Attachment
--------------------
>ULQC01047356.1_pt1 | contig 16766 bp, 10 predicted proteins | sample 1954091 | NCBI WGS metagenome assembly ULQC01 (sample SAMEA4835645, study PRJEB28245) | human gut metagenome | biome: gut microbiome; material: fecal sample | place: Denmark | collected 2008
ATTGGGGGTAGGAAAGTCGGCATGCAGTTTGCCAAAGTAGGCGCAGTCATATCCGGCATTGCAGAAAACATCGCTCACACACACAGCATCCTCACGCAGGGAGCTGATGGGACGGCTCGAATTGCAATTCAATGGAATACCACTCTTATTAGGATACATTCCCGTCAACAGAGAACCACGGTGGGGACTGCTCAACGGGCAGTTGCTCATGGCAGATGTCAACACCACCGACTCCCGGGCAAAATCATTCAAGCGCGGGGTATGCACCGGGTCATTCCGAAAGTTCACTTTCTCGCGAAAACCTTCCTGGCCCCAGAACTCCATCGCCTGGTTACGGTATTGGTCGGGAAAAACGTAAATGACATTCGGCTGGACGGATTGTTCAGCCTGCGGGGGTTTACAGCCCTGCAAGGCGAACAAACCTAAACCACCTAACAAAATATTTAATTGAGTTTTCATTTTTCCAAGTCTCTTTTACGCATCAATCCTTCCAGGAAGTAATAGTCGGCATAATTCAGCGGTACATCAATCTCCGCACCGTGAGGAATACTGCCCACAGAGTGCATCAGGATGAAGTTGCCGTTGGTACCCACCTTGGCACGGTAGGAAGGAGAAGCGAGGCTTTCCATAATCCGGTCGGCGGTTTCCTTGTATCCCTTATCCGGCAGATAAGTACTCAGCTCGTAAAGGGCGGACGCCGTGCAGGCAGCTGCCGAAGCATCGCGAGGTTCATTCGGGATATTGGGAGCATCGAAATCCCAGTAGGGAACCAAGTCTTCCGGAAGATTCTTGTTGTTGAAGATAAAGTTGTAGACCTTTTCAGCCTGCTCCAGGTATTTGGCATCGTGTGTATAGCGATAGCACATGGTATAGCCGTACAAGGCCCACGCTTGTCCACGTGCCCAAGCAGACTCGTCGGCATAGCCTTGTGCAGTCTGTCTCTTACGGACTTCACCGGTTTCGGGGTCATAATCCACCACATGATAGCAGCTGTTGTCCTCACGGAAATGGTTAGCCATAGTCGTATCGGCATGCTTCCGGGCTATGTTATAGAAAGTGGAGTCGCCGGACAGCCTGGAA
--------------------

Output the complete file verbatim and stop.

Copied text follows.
>ULQC01047356.1_pt1 | contig 16766 bp, 10 predicted proteins | sample 1954091 | NCBI WGS metagenome assembly ULQC01 (sample SAMEA4835645, study PRJEB28245) | human gut metagenome | biome: gut microbiome; material: fecal sample | place: Denmark | collected 2008
ATTGGGGGTAGGAAAGTCGGCATGCAGTTTGCCAAAGTAGGCGCAGTCATATCCGGCATTGCAGAAAACATCGCTCACACACACAGCATCCTCACGCAGGGAGCTGATGGGACGGCTCGAATTGCAATTCAATGGAATACCACTCTTATTAGGATACATTCCCGTCAACAGAGAACCACGGTGGGGACTGCTCAACGGGCAGTTGCTCATGGCAGATGTCAACACCACCGACTCCCGGGCAAAATCATTCAAGCGCGGGGTATGCACCGGGTCATTCCGAAAGTTCACTTTCTCGCGAAAACCTTCCTGGCCCCAGAACTCCATCGCCTGGTTACGGTATTGGTCGGGAAAAACGTAAATGACATTCGGCTGGACGGATTGTTCAGCCTGCGGGGGTTTACAGCCCTGCAAGGCGAACAAACCTAAACCACCTAACAAAATATTTAATTGAGTTTTCATTTTTCCAAGTCTCTTTTACGCATCAATCCTTCCAGGAAGTAATAGTCGGCATAATTCAGCGGTACATCAATCTCCGCACCGTGAGGAATACTGCCCACAGAGTGCATCAGGATGAAGTTGCCGTTGGTACCCACCTTGGCACGGTAGGAAGGAGAAGCGAGGCTTTCCATAATCCGGTCGGCGGTTTCCTTGTATCCCTTATCCGGCAGATAAGTACTCAGCTCGTAAAGGGCGGACGCCGTGCAGGCAGCTGCCGAAGCATCGCGAGGTTCATTCGGGATATTGGGAGCATCGAAATCCCAGTAGGGAACCAAGTCTTCCGGAAGATTCTTGTTGTTGAAGATAAAGTTGTAGACCTTTTCAGCCTGCTCCAGGTATTTGGCATCGTGTGTATAGCGATAGCACATGGTATAGCCGTACAAGGCCCACGCTTGTCCACGTGCCCAAGCAGACTCGTCGGCATAGCCTTGTGCAGTCTGTCTCTTACGGACTTCACCGGTTTCGGGGTCATAATCCACCACATGATAGCAGCTGTTGTCCTCACGGAAATGGTTAGCCATAGTCGTATCGGCATGCTTCCGGGCTATGTTATAGAAAGTGGAGTCGCCGGACAGCCTGGAA